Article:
Hello, Titan family. My name is Benjamin Miller. I am interning at the Preface this semester. I hope you have enjoyed my work so far. I will continue to do my best to produce quality news and entertainment for at least the rest of the semester.
I am originally from South Bend. Growing up in this town was an adventure that will be rivaled only by death itself. South Bend is an absolute grind for the rich, poor, and everyone in between. Developing at a snail’s pace, the town does a slow-motion moonwalk into the future while old man winter spends half of every year hacking away at resident’s souls with temperature fluctuations that are rivaled only by remote areas of Montana.
The social fabric of good people that exists in this town was the means of survival for people like me. If not for the family and friends who have supported me over the years, I surely wouldn’t even be writing this article, or be anywhere close to finishing an IU degree in public relations.
Back in 2005, during one of my many soul searching semesters off from IU South Bend, I was approached by a friend of the family and local philanthropist who was traveling to Uganda later that spring to start a humanitarian relief effort in the war-torn Northern region of the country.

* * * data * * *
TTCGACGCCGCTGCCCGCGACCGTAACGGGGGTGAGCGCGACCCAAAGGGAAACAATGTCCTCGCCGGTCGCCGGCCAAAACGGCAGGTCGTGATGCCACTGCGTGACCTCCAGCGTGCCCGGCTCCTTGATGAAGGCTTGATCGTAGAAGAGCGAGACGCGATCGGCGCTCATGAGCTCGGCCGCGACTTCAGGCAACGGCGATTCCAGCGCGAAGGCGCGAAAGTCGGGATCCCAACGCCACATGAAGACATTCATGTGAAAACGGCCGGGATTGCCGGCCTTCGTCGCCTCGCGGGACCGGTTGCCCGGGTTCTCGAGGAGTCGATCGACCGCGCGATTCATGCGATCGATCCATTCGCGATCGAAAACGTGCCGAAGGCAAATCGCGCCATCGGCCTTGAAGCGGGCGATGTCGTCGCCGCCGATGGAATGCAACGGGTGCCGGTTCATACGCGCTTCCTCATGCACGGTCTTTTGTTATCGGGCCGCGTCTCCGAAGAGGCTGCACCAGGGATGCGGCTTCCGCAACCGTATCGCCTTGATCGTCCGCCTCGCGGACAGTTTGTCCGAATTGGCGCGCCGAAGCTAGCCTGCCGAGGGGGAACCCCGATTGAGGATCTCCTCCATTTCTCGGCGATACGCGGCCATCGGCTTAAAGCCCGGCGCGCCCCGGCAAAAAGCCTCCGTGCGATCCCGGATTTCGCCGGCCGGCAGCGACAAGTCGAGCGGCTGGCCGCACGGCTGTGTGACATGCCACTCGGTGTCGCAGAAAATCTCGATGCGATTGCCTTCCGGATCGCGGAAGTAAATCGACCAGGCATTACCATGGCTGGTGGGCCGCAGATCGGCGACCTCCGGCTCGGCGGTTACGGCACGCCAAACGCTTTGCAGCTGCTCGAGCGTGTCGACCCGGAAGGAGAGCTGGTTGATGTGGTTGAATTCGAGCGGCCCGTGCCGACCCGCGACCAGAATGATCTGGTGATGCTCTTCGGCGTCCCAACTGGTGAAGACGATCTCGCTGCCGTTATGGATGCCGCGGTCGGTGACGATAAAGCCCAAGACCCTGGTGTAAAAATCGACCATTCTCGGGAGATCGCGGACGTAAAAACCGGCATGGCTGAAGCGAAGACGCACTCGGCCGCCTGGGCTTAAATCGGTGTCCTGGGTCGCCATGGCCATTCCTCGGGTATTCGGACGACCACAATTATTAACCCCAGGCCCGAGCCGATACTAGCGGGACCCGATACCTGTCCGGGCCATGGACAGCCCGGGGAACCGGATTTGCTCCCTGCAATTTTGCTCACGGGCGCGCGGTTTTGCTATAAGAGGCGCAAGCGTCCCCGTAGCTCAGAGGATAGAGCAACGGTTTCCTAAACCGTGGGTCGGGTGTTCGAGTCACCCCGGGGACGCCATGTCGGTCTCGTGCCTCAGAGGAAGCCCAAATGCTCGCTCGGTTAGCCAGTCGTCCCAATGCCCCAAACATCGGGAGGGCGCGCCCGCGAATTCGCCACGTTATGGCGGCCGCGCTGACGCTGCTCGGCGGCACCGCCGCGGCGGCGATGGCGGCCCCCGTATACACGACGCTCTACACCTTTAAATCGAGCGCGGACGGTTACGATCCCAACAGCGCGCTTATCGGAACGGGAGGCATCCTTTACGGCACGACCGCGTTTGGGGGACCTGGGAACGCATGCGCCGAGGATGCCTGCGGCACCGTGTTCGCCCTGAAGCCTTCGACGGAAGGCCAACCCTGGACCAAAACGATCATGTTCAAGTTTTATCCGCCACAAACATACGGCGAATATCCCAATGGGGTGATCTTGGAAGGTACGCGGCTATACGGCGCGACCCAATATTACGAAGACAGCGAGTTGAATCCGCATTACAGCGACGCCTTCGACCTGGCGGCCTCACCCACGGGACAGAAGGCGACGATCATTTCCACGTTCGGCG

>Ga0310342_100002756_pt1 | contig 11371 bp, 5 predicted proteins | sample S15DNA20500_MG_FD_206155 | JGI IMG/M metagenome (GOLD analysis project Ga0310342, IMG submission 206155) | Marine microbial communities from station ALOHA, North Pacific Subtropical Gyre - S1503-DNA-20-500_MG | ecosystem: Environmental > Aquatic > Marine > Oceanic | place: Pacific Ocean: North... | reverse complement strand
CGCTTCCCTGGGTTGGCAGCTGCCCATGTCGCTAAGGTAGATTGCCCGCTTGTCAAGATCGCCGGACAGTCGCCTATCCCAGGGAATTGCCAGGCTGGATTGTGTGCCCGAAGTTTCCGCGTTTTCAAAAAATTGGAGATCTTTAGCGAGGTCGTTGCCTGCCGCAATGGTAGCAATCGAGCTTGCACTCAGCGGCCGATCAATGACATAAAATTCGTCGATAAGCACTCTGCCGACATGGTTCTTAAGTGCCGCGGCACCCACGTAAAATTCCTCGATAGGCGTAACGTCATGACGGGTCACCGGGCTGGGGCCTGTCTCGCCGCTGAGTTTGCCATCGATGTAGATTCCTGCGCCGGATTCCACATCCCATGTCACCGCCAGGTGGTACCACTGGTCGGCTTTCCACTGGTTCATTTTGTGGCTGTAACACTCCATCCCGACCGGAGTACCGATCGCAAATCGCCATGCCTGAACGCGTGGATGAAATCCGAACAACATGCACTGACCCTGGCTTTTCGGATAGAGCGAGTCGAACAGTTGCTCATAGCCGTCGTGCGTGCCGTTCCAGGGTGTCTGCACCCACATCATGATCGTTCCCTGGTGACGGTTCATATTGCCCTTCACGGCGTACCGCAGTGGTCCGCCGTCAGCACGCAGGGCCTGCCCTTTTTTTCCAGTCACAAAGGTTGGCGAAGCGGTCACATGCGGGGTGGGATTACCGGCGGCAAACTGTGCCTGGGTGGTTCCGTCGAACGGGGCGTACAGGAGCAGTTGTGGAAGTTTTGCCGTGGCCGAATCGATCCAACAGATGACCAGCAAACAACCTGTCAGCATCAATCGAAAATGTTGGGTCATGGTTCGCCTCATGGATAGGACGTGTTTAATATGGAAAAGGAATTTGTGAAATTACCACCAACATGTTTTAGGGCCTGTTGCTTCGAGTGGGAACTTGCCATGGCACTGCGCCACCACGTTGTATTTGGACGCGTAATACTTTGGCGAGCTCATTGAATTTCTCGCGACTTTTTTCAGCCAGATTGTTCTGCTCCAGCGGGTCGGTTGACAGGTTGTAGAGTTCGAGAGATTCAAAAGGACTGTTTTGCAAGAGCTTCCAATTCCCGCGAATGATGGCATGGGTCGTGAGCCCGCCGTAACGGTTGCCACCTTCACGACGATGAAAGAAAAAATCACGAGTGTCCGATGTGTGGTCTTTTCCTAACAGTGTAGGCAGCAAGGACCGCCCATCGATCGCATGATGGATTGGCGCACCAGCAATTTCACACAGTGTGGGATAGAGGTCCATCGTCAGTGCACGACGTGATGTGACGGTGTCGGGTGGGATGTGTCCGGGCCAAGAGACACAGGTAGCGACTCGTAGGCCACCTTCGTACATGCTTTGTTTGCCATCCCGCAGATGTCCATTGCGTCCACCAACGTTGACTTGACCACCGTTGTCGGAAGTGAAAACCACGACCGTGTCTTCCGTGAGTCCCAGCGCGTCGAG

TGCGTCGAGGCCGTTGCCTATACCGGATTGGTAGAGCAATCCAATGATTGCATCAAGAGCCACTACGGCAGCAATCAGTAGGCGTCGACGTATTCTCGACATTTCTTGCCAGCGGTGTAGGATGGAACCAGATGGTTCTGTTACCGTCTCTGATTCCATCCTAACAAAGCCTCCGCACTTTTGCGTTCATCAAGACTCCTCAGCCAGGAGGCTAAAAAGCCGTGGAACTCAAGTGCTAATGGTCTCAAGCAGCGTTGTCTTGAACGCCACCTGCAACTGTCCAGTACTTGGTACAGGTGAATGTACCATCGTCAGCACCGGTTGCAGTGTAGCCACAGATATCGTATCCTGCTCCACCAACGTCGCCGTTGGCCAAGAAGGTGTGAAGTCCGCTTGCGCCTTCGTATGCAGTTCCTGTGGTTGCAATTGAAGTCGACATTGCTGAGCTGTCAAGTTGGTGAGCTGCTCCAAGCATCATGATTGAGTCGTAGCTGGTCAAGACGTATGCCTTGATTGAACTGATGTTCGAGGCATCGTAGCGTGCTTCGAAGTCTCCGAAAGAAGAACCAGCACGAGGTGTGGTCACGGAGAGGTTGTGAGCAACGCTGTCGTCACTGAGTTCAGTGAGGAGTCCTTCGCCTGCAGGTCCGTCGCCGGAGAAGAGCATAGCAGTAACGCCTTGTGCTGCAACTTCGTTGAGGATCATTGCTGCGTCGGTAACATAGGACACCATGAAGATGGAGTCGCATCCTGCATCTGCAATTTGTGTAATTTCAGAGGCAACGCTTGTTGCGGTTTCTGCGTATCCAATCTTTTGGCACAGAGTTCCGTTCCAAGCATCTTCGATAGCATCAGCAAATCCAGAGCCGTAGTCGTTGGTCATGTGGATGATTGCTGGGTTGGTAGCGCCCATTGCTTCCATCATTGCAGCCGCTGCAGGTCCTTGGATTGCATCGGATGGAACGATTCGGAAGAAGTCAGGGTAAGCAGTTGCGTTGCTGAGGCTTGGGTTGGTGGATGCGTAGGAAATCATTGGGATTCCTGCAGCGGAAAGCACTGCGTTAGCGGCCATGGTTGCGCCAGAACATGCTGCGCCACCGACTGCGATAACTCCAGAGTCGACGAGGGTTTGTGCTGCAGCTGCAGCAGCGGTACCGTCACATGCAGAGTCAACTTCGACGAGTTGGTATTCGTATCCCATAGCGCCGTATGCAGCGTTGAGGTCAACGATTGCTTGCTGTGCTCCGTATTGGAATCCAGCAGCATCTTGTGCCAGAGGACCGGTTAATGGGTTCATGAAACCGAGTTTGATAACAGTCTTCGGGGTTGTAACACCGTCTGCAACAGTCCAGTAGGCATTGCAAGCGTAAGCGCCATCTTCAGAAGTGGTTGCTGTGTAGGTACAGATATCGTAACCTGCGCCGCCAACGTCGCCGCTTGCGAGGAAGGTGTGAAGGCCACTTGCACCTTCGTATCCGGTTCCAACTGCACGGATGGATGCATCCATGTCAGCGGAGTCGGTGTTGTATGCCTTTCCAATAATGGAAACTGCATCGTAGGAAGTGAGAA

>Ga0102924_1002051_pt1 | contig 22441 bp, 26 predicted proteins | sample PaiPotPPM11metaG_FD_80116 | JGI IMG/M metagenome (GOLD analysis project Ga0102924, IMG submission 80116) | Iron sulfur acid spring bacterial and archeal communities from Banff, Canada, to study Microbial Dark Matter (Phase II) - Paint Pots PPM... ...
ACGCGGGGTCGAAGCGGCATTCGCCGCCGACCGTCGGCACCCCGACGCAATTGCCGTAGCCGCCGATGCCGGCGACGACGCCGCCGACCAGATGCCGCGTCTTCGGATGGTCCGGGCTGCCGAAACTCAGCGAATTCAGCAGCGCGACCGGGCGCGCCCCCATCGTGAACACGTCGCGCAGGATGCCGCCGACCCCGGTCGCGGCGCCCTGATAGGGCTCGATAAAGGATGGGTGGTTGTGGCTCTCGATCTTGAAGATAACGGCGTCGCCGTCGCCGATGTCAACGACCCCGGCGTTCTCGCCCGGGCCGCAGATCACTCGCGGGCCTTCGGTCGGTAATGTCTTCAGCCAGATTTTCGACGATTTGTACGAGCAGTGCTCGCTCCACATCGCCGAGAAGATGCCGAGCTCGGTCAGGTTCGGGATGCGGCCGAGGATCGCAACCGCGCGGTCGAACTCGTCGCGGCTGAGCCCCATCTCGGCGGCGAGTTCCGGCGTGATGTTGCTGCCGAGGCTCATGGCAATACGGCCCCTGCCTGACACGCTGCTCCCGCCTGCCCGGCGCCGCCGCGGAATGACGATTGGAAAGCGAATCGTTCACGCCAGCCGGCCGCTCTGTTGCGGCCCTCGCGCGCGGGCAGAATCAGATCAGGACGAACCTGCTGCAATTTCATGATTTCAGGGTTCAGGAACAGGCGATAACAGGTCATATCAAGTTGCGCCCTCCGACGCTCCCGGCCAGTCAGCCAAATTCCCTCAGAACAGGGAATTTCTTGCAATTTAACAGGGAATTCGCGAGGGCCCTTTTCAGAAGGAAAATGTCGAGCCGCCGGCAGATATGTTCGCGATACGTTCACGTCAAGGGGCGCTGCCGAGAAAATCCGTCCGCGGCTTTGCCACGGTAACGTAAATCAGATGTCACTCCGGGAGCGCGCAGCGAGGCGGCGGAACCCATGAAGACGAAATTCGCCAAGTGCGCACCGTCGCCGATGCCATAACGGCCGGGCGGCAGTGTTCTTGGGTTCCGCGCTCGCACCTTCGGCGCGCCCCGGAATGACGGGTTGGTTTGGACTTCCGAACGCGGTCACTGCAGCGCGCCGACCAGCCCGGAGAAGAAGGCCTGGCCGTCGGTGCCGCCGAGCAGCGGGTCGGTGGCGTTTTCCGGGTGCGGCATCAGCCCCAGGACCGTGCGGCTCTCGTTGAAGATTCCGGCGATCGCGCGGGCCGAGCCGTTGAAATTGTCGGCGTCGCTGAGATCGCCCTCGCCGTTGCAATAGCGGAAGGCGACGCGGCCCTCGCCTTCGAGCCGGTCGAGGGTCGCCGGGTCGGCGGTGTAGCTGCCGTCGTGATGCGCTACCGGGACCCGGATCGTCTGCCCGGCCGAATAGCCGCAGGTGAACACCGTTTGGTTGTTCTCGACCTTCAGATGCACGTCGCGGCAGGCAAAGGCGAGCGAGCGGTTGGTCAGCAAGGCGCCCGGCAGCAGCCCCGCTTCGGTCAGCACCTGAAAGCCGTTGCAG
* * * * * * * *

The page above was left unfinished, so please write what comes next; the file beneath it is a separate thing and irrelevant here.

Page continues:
We met with members of the Ugandan parliament about the civil war and the upcoming elections that Museveni had a stranglehold on due to his altering of his own constitution that limited presidential terms.
I saw elephants in Queen Elizabeth National Game Park, swam in the lakes around dormant volcanoes at the feet of the Rwenzori Mountains, and even stayed a night with the crew that was filming the “Invisible Children” documentary.
The film ended up having a substantial impact by raising awareness of the struggles of Northern Uganda, while the BOSCO project that was initiated by my friend has also helped. It not only made the displacement camps safer from rebel attacks, it also brought the internet’s educational resources to many of the displacement camps across Northern Uganda and is now looking to move further North into South Sudan.
The trip to Africa really put things back home in perspective for me and gave me new motivation to finish school when I got back. After several part-time semesters and jobs including teaching, which was awesome, I finally got back to school full time.
In 2011, I began my current PR track and plan on walking next spring. My dream is to somehow become involved in politics. I am planning to begin a career in some capacity with Public Relations for a company, organization or individual in the summer of next year.
Eventually, I want to use my skills to represent my own business that I am currently starting or political movements that I hope to organize in the future.